Agroinfection is a simple and effective method for transfection of plants with viral replicons via Agrobacterium-mediated gene delivery. Agrobacterium tumefaciens is a Gram-negative soil bacterium that naturally transfers a part of its tumor inducing (Ti) plasmid, called T-DNA, into plant cells. As the T-DNA can be engineered by replacing tumor inducing genes, the modified Ti plasmids have become useful vectors for gene delivery .
Agroinfiltration method was developed to deliver agrobacteria into the intracellular space of the leaf tissue, thus allowing access of agrobacteria to most leaf cells. In this method, a suspension of agrobacteria is introduced into a plant leaf by direct injection or by vaccum infiltration. The most amenable host plant for agroinfiltration is Nicotiana benthamiana and other related species of the genus Nicotiana including tobacco . However, technological improvements have allowed the application of agroinfiltration to many different plant species, including lettuce, tomato, Arabidopsis or some woody trees [2, 3].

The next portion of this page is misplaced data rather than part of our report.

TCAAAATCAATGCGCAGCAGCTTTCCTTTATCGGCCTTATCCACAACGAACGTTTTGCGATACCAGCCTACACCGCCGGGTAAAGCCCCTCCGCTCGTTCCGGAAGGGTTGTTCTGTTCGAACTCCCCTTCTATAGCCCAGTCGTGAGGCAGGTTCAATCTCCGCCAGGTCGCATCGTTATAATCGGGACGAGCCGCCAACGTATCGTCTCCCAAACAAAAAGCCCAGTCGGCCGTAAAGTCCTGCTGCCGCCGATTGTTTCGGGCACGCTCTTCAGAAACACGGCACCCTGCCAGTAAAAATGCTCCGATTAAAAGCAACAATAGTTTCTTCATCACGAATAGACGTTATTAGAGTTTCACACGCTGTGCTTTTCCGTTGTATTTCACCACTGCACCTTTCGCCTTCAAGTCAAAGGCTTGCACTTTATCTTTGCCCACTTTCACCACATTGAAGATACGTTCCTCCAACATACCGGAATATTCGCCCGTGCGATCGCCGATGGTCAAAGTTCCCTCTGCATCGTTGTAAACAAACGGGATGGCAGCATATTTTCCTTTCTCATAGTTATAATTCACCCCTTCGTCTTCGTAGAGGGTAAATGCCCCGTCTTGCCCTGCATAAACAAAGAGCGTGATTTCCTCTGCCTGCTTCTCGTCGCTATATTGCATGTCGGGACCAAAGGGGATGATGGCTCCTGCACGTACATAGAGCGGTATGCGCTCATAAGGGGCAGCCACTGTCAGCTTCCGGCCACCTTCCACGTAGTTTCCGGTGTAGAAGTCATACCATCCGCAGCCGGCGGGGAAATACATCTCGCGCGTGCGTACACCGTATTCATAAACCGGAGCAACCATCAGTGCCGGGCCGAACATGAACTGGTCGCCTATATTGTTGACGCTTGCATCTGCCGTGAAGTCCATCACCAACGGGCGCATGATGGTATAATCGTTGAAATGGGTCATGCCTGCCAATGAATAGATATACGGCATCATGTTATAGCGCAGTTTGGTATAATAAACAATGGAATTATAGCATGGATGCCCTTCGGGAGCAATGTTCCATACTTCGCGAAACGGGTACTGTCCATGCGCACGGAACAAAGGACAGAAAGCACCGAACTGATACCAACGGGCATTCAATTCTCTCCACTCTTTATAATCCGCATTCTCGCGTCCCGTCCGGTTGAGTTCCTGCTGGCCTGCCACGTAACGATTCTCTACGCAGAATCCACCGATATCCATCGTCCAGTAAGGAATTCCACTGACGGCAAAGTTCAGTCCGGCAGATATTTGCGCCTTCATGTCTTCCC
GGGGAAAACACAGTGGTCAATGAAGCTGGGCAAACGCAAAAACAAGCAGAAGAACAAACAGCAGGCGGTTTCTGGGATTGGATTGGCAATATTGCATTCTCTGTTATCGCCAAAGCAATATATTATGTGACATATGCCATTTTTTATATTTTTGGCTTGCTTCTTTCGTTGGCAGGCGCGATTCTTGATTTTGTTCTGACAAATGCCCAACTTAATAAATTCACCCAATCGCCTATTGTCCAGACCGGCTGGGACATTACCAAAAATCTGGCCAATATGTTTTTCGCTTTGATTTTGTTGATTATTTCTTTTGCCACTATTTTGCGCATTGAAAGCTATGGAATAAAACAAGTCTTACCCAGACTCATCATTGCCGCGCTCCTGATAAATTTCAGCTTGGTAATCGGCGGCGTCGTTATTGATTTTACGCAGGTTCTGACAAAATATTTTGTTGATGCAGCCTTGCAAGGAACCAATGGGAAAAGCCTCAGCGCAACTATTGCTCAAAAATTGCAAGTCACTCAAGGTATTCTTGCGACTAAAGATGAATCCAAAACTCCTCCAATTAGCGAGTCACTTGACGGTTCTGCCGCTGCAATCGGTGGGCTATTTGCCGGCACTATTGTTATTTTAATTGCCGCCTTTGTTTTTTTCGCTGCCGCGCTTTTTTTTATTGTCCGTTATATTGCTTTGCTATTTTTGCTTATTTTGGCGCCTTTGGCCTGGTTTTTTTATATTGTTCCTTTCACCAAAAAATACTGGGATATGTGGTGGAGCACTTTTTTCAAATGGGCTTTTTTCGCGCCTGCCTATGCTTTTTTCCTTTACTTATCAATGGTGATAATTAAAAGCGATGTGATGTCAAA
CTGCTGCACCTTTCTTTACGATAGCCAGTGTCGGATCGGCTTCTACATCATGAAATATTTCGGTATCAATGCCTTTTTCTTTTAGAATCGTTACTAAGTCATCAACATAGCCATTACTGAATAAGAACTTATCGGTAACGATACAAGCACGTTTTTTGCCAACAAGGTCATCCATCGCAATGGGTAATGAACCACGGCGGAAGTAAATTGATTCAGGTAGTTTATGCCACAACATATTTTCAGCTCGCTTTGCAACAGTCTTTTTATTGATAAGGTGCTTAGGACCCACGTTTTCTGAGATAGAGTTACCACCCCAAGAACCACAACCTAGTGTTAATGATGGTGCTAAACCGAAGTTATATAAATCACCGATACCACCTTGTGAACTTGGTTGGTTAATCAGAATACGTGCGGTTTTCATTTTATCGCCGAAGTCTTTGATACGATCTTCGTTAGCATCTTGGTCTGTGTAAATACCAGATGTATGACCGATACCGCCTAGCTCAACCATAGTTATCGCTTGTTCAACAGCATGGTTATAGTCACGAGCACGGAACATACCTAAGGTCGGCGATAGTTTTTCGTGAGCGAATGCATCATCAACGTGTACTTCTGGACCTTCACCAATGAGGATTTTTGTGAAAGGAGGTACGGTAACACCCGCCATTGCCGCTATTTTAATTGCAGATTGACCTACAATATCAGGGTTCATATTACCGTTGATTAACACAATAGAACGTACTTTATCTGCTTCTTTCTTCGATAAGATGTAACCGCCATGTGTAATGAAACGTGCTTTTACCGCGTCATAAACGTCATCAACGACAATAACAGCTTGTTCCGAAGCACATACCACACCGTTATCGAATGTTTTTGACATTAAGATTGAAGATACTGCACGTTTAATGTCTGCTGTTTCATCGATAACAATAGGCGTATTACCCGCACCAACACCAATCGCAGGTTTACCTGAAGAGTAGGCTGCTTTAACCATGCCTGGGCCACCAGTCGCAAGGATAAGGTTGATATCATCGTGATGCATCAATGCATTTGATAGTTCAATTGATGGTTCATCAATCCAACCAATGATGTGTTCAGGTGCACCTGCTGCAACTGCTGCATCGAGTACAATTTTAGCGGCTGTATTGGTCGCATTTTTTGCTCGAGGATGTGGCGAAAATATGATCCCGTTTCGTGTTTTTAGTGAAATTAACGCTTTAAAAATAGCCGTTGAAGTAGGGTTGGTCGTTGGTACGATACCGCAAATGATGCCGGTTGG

Agroinfiltration of stone fruits of the genus Prunus has not yet been described. Here we report a successful agroinfection of Prunus domestica var. Toptaste with infectious clones of Plum pox virus (PPV), which is the causal agent of „sharka“ disease. Leaves of 3-week-old P. domestica seedlings were syringe-infiltrated with a suspension of A. tumefaciens EHA105 harboring a full-lenght copy of the PPV genome cloned in a binary vector. Ten of 12 seedlings (≈ 83 %) developed common symptoms of a systemic PPV infection 3 weeks post infiltration. Leaf symptoms included chlorotic spots, mosaics, vein clearing and leaf deformation. Subsequent Western blotting, as well as RT-PCR analyses confirmed the presence of PPV in symptomatic tissues.
Our results suggest an easier way to transfect Prunus species in laboratory conditions. Previous attempts to transfect PPV woody hosts with a modified PPV genome relied mainly on the in vitro shoot graft inoculation . Agroinfection represents a simpler and less time-consuming approach, so it is a promising tool for plant-pathogen interactions studies in Prunus species, as well as for production of foreign proteins in woody plants by virus-mediated expression.